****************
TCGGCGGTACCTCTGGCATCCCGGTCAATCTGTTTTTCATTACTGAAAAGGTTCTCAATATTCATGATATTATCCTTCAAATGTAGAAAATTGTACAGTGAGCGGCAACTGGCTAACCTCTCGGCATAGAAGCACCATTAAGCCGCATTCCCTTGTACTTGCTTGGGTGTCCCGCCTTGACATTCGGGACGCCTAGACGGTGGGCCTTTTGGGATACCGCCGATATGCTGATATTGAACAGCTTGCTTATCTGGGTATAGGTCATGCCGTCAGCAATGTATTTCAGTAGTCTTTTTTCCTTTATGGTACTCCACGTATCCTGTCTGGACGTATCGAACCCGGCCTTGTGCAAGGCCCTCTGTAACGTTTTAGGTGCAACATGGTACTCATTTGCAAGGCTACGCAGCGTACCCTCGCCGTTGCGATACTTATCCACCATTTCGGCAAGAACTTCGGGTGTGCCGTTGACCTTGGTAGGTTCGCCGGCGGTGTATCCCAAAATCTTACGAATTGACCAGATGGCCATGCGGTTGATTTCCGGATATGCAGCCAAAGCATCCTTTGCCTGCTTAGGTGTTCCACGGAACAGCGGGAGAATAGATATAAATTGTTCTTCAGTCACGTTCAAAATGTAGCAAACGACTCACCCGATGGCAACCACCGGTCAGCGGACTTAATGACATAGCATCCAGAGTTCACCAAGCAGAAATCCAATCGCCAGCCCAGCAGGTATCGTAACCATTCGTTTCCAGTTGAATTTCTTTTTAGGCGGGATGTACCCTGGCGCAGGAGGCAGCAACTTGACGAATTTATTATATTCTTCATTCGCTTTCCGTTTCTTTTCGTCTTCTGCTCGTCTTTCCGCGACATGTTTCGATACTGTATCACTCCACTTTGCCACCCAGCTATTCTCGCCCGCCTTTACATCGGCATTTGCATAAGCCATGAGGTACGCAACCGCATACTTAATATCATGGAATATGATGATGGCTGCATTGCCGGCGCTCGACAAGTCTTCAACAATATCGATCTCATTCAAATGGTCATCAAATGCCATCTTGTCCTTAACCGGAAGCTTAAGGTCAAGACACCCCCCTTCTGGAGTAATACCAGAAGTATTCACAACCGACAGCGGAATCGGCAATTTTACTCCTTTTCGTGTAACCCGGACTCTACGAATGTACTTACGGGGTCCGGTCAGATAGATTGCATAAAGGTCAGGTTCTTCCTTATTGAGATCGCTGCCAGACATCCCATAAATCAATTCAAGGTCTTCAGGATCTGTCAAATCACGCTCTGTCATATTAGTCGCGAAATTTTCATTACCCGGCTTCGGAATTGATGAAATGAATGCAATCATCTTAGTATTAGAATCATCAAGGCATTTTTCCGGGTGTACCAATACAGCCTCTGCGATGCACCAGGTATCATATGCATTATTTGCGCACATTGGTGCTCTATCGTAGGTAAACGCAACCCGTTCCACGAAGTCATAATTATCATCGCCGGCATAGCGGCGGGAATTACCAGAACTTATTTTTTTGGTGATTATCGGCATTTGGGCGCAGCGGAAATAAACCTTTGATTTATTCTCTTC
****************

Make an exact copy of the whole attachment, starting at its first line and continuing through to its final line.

TCGGCGGTACCTCTGGCATCCCGGTCAATCTGTTTTTCATTACTGAAAAGGTTCTCAATATTCATGATATTATCCTTCAAATGTAGAAAATTGTACAGTGAGCGGCAACTGGCTAACCTCTCGGCATAGAAGCACCATTAAGCCGCATTCCCTTGTACTTGCTTGGGTGTCCCGCCTTGACATTCGGGACGCCTAGACGGTGGGCCTTTTGGGATACCGCCGATATGCTGATATTGAACAGCTTGCTTATCTGGGTATAGGTCATGCCGTCAGCAATGTATTTCAGTAGTCTTTTTTCCTTTATGGTACTCCACGTATCCTGTCTGGACGTATCGAACCCGGCCTTGTGCAAGGCCCTCTGTAACGTTTTAGGTGCAACATGGTACTCATTTGCAAGGCTACGCAGCGTACCCTCGCCGTTGCGATACTTATCCACCATTTCGGCAAGAACTTCGGGTGTGCCGTTGACCTTGGTAGGTTCGCCGGCGGTGTATCCCAAAATCTTACGAATTGACCAGATGGCCATGCGGTTGATTTCCGGATATGCAGCCAAAGCATCCTTTGCCTGCTTAGGTGTTCCACGGAACAGCGGGAGAATAGATATAAATTGTTCTTCAGTCACGTTCAAAATGTAGCAAACGACTCACCCGATGGCAACCACCGGTCAGCGGACTTAATGACATAGCATCCAGAGTTCACCAAGCAGAAATCCAATCGCCAGCCCAGCAGGTATCGTAACCATTCGTTTCCAGTTGAATTTCTTTTTAGGCGGGATGTACCCTGGCGCAGGAGGCAGCAACTTGACGAATTTATTATATTCTTCATTCGCTTTCCGTTTCTTTTCGTCTTCTGCTCGTCTTTCCGCGACATGTTTCGATACTGTATCACTCCACTTTGCCACCCAGCTATTCTCGCCCGCCTTTACATCGGCATTTGCATAAGCCATGAGGTACGCAACCGCATACTTAATATCATGGAATATGATGATGGCTGCATTGCCGGCGCTCGACAAGTCTTCAACAATATCGATCTCATTCAAATGGTCATCAAATGCCATCTTGTCCTTAACCGGAAGCTTAAGGTCAAGACACCCCCCTTCTGGAGTAATACCAGAAGTATTCACAACCGACAGCGGAATCGGCAATTTTACTCCTTTTCGTGTAACCCGGACTCTACGAATGTACTTACGGGGTCCGGTCAGATAGATTGCATAAAGGTCAGGTTCTTCCTTATTGAGATCGCTGCCAGACATCCCATAAATCAATTCAAGGTCTTCAGGATCTGTCAAATCACGCTCTGTCATATTAGTCGCGAAATTTTCATTACCCGGCTTCGGAATTGATGAAATGAATGCAATCATCTTAGTATTAGAATCATCAAGGCATTTTTCCGGGTGTACCAATACAGCCTCTGCGATGCACCAGGTATCATATGCATTATTTGCGCACATTGGTGCTCTATCGTAGGTAAACGCAACCCGTTCCACGAAGTCATAATTATCATCGCCGGCATAGCGGCGGGAATTACCAGAACTTATTTTTTTGGTGATTATCGGCATTTGGGCGCAGCGGAAATAAACCTTTGATTTATTCTCTTC